Sometimes the soul, because it hath somewhat remaining in it of the principle that it had in its old condition, is put to question, whether it be a child of God or not; and thereupon, as in a thing of the greatest importance, puts in its claim, with all the evidences that it hath to make good its title. The spirit comes and bears witness in this case. It is an allusion to judicial proceedings in point of titles. The judge being set, the person concerned lays his claim, produceth his evidences, and pleads them; his adversaries endeavouring all that in them lies to disannul his plea. In the midst of the trial a person of known and approved integrity comes into the court, and gives testimony fully and directly on behalf of the claimer, which stops the mouth of all his adversaries, and fills the man with joy and satisfaction. So is it in this case. The soul, by the power of its own conscience, is brought before the law of God; there a man puts in his plea, that he is a child of God, that he belongs to God's family; and for this end produceth all his evidences, everything whereby faith gives him an interest in God. Satan, in the mean time, opposeth with all his might; many flaws are found in his evidences; the truth of them all is questioned, and the soul hangs in suspense as to the issue. In the midst of the contest the Comforter comes, and overpowers the heart with a comfortable persuasion, and bears down all objections, that his plea is good, and that he is a child of God. When our spirits are pleading their right and title, He comes in and bears witness on our side. At the same time enabling us to put forth acts of filial obedience, crying "Abba, Father" (Gal. 4:6).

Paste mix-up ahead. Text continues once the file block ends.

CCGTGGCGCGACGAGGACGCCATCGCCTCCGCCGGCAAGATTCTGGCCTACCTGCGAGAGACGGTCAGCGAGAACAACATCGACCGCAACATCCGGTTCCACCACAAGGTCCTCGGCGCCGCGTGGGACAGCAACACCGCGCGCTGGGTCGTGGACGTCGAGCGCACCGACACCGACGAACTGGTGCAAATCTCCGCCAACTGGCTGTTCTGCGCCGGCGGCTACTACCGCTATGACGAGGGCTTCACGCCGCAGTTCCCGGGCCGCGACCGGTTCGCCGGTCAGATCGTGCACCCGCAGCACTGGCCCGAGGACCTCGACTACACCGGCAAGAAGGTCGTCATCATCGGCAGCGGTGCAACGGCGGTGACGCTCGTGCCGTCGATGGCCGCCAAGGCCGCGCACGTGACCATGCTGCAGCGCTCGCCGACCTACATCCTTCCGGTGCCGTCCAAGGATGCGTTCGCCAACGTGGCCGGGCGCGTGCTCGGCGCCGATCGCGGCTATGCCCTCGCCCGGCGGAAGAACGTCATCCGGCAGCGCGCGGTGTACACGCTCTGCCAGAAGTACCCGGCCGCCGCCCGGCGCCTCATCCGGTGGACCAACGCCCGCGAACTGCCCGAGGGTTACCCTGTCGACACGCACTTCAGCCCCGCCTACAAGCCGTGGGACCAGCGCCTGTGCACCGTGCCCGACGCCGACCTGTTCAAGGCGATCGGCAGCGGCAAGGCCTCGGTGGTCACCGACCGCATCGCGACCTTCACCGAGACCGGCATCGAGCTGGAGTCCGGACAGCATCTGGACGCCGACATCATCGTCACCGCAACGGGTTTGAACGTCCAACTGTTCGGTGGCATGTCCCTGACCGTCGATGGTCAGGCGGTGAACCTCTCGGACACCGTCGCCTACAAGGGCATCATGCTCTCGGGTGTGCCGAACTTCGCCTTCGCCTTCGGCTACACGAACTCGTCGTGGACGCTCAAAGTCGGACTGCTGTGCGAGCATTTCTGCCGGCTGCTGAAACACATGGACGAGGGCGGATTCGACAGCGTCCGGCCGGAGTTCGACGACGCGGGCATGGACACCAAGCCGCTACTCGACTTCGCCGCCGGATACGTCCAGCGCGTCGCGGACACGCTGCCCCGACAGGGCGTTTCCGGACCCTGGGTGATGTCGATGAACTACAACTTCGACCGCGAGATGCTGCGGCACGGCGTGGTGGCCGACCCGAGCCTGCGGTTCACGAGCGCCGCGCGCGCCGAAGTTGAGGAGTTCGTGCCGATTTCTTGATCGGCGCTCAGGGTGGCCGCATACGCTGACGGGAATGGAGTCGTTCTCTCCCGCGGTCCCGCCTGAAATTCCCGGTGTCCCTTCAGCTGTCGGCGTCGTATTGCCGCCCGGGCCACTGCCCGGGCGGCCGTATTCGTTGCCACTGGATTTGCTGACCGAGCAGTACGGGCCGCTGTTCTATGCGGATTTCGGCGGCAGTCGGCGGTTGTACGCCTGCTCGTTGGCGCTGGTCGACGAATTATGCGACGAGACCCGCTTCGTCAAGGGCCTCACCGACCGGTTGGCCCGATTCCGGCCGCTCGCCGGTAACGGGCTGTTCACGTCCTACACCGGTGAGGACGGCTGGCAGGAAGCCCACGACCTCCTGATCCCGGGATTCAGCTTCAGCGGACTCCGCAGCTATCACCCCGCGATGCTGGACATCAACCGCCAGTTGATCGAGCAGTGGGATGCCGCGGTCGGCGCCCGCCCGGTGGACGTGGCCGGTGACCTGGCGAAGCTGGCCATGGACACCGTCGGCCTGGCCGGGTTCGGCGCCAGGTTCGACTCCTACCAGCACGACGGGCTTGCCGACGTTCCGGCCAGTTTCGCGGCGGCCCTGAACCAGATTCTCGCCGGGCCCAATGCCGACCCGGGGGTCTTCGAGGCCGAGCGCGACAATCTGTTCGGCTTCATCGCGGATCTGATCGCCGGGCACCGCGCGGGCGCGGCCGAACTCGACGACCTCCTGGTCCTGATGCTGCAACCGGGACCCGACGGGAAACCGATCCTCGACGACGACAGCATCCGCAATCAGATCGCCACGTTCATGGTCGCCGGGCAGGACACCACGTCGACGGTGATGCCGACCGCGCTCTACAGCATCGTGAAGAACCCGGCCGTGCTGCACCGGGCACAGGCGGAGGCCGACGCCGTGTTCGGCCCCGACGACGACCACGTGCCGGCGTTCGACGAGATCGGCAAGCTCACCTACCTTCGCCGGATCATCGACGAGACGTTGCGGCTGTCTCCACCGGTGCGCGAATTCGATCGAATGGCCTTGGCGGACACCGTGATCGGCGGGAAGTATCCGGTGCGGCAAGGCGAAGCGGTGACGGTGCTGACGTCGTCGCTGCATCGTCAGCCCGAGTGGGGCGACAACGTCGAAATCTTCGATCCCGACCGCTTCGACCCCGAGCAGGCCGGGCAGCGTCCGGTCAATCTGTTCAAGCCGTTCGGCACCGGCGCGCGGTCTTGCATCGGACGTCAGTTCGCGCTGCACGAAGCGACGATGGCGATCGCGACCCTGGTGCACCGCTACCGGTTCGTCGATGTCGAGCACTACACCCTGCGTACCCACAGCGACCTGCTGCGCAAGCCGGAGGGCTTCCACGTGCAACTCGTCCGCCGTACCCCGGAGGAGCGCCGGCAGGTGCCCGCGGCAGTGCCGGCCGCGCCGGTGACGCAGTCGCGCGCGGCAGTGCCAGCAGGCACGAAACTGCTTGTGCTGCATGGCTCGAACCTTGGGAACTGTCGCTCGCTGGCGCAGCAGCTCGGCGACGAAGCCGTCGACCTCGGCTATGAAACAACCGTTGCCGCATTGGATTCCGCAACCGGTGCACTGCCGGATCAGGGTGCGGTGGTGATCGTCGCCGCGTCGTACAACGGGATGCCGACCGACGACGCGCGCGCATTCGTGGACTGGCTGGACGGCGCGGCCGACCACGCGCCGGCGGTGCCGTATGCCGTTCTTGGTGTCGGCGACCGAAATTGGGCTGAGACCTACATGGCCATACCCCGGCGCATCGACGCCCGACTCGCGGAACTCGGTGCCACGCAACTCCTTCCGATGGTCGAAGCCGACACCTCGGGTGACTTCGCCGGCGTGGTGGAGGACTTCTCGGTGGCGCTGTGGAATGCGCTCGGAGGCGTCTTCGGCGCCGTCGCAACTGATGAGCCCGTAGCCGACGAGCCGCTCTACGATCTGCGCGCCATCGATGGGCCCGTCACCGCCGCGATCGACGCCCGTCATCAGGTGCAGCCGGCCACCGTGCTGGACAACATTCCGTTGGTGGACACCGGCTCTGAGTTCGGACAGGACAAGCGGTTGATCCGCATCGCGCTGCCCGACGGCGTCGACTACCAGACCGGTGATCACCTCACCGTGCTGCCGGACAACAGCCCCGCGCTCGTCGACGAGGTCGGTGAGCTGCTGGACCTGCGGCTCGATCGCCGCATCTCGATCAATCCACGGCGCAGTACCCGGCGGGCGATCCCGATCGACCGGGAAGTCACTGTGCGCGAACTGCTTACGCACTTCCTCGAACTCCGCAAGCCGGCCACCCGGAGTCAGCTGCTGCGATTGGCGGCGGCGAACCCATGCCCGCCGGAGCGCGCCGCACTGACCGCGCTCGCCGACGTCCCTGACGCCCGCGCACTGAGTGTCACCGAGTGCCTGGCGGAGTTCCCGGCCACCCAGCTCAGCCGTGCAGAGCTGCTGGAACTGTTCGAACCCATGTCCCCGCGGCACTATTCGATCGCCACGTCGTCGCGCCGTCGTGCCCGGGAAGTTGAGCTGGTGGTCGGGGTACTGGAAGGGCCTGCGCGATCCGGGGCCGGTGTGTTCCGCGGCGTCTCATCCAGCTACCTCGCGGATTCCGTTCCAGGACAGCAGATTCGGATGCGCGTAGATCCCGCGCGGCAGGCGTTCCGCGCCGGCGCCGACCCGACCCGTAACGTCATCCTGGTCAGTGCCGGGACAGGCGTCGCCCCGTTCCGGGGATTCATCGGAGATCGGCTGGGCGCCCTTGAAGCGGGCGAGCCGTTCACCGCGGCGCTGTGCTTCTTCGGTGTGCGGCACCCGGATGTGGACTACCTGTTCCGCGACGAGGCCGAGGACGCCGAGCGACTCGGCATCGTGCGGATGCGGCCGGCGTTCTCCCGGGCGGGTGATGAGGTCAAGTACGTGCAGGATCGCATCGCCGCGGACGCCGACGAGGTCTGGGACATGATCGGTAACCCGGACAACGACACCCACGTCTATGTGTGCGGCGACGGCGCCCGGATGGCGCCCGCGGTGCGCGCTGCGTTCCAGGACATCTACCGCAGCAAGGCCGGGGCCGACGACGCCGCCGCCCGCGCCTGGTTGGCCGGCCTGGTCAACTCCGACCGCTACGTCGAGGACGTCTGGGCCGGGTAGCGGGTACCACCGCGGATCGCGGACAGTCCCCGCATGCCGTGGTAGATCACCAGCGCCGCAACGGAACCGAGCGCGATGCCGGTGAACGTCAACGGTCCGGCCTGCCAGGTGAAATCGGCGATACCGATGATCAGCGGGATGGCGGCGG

Dr. J. Owen